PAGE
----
...
Assistance needed to pass ITIL Practitioner
Derrick 26 Aug 2016 16:03
I recently took the ITIL Practitioner course and two weeks later wrote the exam. To my surprise I did not do well. I'm not sure if it is because of the trainers lack to demonstrate the information practically or if it was just because it was a rehash of the training material. Alternatively, it could be my lack of understanding or how applied my thinking in the exam.

That being said, I'm hoping I can get some assistance from the community as to how and what one needs to do in order to pass the exam, especially if you know the material well. Is there any specific areas I should focus on or is there a specific way I should address this exam. Any assistance, would be highly appreciated.

Regards,
Derrick
 
Post Options
...
29 Aug 2016 15:11
Hi Derrick, I know how you feel :-(
I did not go to any official classroom course, I took on-line course from Pultorak, bought the Practitioner book and 2 vouchers for the exam. One in May, one few days ago. Both times I failed with 60%. I have plenty of experience in IT (over 15 years) and in service management (4 years). In my opinion, questions are too vaguely explained and misleading. Also, I took EXIN anywhere exam so I can't see which questions I failed (basically, you can, for a fee of 60 EUR and a trip expense to Holland). Having that in mind, I'll go back to the book, study some more and try again. Bottom line is that you need to "switch" your thinking into ITIL Practitioner mode, which is obviously, harder than passing ITIL intermediate exams as some people say.

Regards,
Damir
Post Options
...
29 Aug 2016 15:11
Hi Derrick, I know how you feel :-(
I did not go to any official classroom course, I took on-line course from Pultorak, bought the Practitioner book and 2 vouchers for the exam. One in May, one few days ago. Both times I failed with 60%. I have plenty of experience in IT (over 15 years) and in service management (4 years). In my opinion, questions are too vaguely explained and misleading. Also, I took EXIN anywhere exam so I can't see which questions I failed (basically, you can, for a fee of 60 EUR and a trip expense to Holland). Having that in mind, I'll go back to the book, study some more and try again. Bottom line is that you need to "switch" your thinking into ITIL Practitioner mode, which is obviously, harder than passing ITIL intermediate exams as some people say.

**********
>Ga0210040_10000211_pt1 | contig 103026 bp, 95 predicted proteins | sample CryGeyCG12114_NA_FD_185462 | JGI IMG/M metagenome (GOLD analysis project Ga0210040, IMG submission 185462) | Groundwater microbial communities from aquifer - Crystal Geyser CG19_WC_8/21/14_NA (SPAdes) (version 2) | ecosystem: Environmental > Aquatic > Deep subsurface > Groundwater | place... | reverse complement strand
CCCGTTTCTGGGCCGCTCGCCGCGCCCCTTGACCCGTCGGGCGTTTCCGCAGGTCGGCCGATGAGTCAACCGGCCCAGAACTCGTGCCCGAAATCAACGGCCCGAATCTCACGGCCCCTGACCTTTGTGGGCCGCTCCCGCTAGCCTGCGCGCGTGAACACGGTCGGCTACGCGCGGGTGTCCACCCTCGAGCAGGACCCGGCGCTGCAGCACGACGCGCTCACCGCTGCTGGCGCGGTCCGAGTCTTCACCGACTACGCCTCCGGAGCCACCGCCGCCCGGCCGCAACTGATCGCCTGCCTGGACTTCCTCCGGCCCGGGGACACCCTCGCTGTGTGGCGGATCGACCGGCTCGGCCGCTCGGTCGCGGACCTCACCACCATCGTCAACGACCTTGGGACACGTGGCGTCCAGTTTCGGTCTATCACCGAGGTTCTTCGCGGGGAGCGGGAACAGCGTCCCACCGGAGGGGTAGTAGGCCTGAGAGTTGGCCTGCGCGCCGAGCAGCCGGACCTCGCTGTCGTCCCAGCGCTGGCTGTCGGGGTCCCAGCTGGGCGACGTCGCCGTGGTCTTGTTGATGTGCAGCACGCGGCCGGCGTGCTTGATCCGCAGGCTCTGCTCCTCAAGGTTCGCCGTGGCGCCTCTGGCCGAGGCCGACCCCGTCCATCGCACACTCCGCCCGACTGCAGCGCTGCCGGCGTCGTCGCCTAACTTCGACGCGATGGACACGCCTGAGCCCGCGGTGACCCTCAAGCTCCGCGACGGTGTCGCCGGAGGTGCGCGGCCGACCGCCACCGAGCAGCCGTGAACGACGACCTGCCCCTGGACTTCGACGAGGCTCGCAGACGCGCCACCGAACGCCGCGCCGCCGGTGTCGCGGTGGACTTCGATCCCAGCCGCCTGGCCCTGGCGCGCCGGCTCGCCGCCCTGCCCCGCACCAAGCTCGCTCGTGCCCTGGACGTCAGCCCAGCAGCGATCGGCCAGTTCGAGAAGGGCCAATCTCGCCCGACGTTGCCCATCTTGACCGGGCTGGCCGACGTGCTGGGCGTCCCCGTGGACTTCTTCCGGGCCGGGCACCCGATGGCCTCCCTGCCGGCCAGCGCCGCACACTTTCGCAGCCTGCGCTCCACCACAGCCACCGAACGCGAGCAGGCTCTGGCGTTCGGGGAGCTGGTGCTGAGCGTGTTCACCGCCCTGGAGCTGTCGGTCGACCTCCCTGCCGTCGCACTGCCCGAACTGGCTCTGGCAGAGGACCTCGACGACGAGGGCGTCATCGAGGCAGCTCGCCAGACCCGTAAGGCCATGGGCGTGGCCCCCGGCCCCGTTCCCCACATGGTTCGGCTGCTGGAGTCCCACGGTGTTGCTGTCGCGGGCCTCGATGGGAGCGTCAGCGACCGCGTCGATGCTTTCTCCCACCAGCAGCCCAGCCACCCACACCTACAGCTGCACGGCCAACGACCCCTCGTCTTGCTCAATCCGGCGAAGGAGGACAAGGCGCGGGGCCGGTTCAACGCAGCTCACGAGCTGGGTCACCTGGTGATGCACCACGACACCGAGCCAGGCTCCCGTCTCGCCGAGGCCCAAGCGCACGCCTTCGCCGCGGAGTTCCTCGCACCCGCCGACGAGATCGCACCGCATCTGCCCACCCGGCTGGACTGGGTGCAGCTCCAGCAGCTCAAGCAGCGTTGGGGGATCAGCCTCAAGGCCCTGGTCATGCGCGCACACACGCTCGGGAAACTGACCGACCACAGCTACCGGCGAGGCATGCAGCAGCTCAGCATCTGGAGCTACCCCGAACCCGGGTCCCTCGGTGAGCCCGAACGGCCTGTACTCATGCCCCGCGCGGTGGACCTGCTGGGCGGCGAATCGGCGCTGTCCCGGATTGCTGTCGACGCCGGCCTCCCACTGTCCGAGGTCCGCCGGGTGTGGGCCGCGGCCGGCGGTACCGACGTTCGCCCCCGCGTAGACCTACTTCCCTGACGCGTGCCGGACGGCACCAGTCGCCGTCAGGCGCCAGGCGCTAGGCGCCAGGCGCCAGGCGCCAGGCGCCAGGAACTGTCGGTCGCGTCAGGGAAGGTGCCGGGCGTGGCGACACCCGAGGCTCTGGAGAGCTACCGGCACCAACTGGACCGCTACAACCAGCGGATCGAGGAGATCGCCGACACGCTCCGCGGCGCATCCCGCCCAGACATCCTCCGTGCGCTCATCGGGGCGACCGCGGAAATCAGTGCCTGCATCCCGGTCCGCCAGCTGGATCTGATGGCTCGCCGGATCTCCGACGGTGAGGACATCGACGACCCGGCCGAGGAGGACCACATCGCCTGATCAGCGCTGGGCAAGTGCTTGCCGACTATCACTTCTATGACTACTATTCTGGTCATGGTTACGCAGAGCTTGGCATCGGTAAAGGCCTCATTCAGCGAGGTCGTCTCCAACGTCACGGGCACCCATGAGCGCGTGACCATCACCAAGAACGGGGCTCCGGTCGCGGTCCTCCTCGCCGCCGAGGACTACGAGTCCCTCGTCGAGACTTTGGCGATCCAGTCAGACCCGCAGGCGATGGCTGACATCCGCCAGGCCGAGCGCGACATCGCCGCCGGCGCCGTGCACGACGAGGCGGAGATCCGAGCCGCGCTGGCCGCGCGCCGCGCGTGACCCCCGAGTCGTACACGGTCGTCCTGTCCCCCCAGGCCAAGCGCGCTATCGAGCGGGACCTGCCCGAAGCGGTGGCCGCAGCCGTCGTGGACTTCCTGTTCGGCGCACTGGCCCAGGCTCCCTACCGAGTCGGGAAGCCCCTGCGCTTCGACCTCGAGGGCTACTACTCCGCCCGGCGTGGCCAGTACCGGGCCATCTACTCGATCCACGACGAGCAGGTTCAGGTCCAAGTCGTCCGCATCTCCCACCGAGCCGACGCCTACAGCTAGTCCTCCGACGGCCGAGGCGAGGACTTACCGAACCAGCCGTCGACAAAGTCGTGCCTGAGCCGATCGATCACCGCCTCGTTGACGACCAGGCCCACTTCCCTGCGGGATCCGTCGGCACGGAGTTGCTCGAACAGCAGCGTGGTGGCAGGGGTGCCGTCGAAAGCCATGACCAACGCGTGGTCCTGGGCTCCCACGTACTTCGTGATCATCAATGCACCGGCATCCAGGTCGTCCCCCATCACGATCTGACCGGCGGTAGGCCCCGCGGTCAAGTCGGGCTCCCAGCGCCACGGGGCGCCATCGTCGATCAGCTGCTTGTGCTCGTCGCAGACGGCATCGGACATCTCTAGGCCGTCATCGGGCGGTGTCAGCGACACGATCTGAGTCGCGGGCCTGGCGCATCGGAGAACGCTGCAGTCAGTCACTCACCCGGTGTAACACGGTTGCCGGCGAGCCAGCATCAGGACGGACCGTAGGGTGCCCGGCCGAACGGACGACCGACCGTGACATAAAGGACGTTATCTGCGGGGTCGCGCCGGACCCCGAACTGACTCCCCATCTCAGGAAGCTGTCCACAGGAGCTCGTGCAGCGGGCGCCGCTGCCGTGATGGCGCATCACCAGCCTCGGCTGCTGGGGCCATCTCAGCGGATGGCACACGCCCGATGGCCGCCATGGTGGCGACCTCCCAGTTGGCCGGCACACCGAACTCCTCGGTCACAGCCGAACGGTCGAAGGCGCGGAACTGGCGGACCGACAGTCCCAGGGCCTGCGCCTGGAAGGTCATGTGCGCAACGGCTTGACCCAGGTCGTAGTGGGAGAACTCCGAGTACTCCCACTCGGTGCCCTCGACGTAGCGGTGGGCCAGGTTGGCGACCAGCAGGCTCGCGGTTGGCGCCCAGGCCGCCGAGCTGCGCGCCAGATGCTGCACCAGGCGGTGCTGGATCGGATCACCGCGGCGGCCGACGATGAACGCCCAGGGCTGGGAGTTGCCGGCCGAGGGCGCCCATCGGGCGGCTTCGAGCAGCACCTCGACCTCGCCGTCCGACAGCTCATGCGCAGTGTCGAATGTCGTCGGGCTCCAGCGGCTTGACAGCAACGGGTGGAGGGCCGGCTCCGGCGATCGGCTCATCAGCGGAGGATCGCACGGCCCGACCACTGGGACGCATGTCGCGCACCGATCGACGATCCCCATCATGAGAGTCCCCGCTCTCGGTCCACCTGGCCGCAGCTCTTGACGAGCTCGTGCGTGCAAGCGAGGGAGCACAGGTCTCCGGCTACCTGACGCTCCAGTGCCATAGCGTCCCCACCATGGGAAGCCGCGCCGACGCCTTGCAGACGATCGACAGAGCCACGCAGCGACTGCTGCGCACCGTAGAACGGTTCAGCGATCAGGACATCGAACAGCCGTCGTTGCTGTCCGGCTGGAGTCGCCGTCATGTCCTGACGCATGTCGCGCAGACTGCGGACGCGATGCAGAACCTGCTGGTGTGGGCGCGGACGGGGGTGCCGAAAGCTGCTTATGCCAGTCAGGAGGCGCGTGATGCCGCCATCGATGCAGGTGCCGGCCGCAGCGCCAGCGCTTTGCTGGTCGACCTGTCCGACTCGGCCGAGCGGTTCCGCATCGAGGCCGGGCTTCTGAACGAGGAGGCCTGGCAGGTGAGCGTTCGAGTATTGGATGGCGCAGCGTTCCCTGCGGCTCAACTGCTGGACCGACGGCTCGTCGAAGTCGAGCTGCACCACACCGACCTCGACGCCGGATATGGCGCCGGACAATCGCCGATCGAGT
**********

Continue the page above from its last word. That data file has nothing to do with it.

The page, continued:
Regards,
Damir
Post Options
...
29 Aug 2016 18:34 Edited on 30 Aug 2016 at 09:28
Hi, I hope this helps. I'll write more generic stuff on taking the exam itself, then studying/preparing for it and finally some specifics. Disclaimer: It's my personal view from my own experience. I tried hard not writing ambiguous stuff. My goal is to help you on getting the certification because you're prepared for it :)

The exam is harder (in part because it is different in style and scope) than ITIL exams below ITIL Expert level. It combines relatively large topic coverage with template based questions and the specific scenarios (that you only get to read when you seat the exam) consume precious time. "It is what it is", like it or not. So reserve the time to study (with more than one pass through all the content please) and have a good night rest the day before the exam. 

The exam itself:
- You need to know really well the ITIL Practitioner book and where topics are. I think it's a good idea to use little post its to help find the chapters. Use the initial index and the word index at the end, it's good and faster than yor memory. It works. Some topics are touched in more than one place like stakeholder analysis or reporting (these are just examples; there's naturally lots of cross-referencing between the main topics like OCM with communication for instance). So it's more efficient wasting as little time as possible looking for context in the book.
- I find one or two questions really difficult to understand. So don't dwell too much on those. Tough decision because of the way the exam is organized (specific scenarios give context and at least for me it was hard coming back to a different block without re-reading the scenario again). I establish a half-way goal (like half the questions at half time or a bit earlier for buffer). I tend to be faster and review as little as possible but this time I reviewed a lot! So, make the time for it. 
- It takes time to read the specific scenario, the question, then think on the right answer and/or eliminate the wrong ones. So it's not efficient jumping around the questions; it's more effective doing them by specific scenario blocks of questions.

The study (more general - specific tips after this):
- I recommend reading all the ITIL Practitioner book in one go first so you know what's harder for you. Use different ways to review the content. For me it worked writing summaries, lists and to a lesser extent mindmaps. Writing it down makes me notice patterns and think on it in a different way (good because my memory is bad ;) I've used as a rule of thumb the weight of the questions per main topic as a guidance on how long I've studied for each (I studied first the heavy ones - did not follow exactly the book sequence for deeper study.